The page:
What you need to know about Web ads

June 23, 2011

Opting out of online advertising based on your digital footprint — where you live, your love of cigars or that trip you booked online to the Caribbean — has been something of a secret.

But that’s changing. The Federal Trade Commission, which has been trying to draw attention to the use and abuse of so-called behavioral ads, just finalized the settlement of a case against one firm that allegedly offered consumers a chance to opt-out without mentioning they were opted back in after 10 days.

“A reasonable consumer would not expect it to expire in 10 days,” says Peder Magee, senior staff attorney with the FTC’s Division of Privacy and Identity Protection.

The industry standard is a minimum of five years.

The company, Chitika Inc., responded to the initial charges by the FTC by saying the opt-out was supposed to be for 10 years not 10 days and the problem was the result of a glitch that has since been fixed.

This message now appears at the bottom of Chitika’s Web pages: “We collect information about your activities on certain websites to send you personalized advertisements. If you do not wish for us to collect this information, click here.”

Chitika says only dozens of people among the 450 million unique monthly users opted out during the time the 10-day opt-out was in place.

Which highlights perhaps the bigger problem: Hardly anyone knows they can opt-out.

“There needs to be a lot more consumer education,” Magee says.

So-called behavioral advertising (aka contextual advertising and targeted advertising) looks at the cookies collected by your Web browser and assembles a pattern of activity that hints at who you are and what you’re interested in.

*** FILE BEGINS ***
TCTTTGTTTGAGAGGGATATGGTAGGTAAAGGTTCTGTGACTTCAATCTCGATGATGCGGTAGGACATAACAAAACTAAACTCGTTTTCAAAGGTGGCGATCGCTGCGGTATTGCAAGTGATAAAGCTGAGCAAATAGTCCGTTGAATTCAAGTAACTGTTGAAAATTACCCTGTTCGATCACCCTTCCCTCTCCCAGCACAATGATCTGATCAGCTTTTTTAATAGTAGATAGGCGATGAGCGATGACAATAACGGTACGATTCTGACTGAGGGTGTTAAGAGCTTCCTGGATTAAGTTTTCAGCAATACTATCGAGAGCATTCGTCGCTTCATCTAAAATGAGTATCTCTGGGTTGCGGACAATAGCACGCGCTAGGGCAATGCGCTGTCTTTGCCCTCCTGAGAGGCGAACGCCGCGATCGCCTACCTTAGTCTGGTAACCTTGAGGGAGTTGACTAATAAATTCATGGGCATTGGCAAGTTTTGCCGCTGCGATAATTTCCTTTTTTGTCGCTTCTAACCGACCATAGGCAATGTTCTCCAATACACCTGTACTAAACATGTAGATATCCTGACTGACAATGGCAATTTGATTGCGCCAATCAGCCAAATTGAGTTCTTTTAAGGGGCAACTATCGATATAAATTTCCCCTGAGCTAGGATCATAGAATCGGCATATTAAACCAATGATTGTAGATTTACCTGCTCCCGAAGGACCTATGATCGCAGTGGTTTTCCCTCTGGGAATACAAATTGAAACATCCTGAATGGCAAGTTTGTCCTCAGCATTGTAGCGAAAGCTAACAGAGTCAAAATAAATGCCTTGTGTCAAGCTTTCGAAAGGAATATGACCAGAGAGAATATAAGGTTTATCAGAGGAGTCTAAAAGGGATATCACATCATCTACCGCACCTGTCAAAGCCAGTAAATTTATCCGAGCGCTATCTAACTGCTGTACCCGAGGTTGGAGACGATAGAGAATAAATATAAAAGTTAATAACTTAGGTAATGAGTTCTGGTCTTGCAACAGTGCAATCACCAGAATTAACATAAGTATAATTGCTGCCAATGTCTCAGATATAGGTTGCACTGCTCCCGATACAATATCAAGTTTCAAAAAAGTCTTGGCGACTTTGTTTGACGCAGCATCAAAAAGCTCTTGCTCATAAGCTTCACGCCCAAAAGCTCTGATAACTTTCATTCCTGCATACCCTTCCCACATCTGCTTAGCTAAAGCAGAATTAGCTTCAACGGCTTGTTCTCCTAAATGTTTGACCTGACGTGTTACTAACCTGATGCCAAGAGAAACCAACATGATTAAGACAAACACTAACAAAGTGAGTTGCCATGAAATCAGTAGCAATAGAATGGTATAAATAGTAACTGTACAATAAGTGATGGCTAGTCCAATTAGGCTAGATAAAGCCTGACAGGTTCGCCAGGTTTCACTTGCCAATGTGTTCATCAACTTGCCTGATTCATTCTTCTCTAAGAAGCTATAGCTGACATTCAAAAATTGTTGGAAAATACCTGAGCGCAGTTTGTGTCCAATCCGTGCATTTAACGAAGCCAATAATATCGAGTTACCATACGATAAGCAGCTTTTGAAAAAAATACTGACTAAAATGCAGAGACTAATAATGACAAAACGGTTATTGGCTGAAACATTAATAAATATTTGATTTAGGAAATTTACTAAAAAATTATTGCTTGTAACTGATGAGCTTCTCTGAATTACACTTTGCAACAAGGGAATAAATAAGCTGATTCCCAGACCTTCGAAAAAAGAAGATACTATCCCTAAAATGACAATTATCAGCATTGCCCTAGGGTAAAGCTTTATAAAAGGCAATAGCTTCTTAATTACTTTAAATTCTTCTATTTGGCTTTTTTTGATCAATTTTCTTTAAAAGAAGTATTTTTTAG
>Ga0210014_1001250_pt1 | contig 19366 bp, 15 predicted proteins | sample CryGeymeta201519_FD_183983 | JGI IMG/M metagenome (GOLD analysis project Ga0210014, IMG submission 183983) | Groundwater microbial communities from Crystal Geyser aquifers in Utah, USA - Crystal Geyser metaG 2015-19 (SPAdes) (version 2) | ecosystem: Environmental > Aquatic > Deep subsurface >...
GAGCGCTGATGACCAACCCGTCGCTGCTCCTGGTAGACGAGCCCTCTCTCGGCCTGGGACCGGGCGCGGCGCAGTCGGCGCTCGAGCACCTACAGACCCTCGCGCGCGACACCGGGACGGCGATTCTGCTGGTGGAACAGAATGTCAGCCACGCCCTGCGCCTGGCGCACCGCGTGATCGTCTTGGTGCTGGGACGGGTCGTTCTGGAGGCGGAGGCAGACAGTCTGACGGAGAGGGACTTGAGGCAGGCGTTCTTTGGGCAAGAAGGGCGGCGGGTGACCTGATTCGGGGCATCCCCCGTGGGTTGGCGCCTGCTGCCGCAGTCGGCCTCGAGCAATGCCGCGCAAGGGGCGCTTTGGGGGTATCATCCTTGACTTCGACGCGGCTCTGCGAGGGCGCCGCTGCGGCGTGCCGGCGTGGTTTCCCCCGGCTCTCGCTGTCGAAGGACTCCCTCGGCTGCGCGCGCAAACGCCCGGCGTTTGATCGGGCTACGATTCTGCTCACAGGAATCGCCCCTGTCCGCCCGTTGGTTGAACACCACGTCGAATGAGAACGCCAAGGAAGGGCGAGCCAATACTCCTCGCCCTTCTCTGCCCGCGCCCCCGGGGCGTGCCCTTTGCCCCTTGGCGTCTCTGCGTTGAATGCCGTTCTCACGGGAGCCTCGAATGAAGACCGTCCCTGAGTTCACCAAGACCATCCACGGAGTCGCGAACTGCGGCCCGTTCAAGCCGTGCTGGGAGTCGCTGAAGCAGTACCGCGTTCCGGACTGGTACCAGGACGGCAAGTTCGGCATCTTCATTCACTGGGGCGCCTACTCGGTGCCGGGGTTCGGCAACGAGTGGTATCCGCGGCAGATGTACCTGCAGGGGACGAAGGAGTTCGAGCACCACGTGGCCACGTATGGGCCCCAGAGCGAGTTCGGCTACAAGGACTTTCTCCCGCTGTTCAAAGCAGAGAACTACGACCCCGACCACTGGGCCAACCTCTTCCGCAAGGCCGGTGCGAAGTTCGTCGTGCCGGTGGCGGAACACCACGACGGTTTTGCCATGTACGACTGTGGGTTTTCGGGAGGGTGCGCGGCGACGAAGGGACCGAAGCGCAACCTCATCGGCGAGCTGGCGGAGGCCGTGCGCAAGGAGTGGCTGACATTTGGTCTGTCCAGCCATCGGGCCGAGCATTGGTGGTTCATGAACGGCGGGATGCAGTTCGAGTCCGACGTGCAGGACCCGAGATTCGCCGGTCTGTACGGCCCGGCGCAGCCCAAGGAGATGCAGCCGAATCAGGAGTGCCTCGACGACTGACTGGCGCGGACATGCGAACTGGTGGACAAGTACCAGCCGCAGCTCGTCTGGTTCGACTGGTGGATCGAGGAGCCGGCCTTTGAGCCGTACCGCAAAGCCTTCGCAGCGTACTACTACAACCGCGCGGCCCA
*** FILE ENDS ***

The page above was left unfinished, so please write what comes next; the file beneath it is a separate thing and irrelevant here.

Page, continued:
While the material collected by behavioral ads isn’t always exactly right, it does involve digging into your online life and trying to figure how it can better put products and services in front of you that you’ll be more likely to buy. The advertising people make the argument that you’re better served seeing an ad you might be interested in than one that has nothing whatsoever to do with you.

While the online advertising industry is trying to set guidelines for these ads — as Congress makes moves toward taking action to reign in techno-spying — consumers ought to tune into this practice and decide for themselves whether they want a remote computer poking around in their business.

The FTC has tried to steer the industry to be more open about what it’s doing and let consumers see the choice of saying they don’t want to be part of the cookie game.

As a result, a lot of companies put a little notation about having choices or opting out in the corner of an ad. Click on one (or more) and see the deal. Here’s one that Yahoo has on its behavioral ads. Here’s another on Microsoft’s network.

The Network Advertising Initiative, an industry project, gives you the chance to opt out of a whole bunch of big advertising networks — including Microsoft and Yahoo.

The self-regulatory body, the Digital Advertising Alliance, features an icon that appears on some ads that is a triangle with a lower case “i” inside that should take you to a page where you can learn more about how that ad found you and let you opt-out.

“There needs to be consumer education that this icon even exists,” Magee said.

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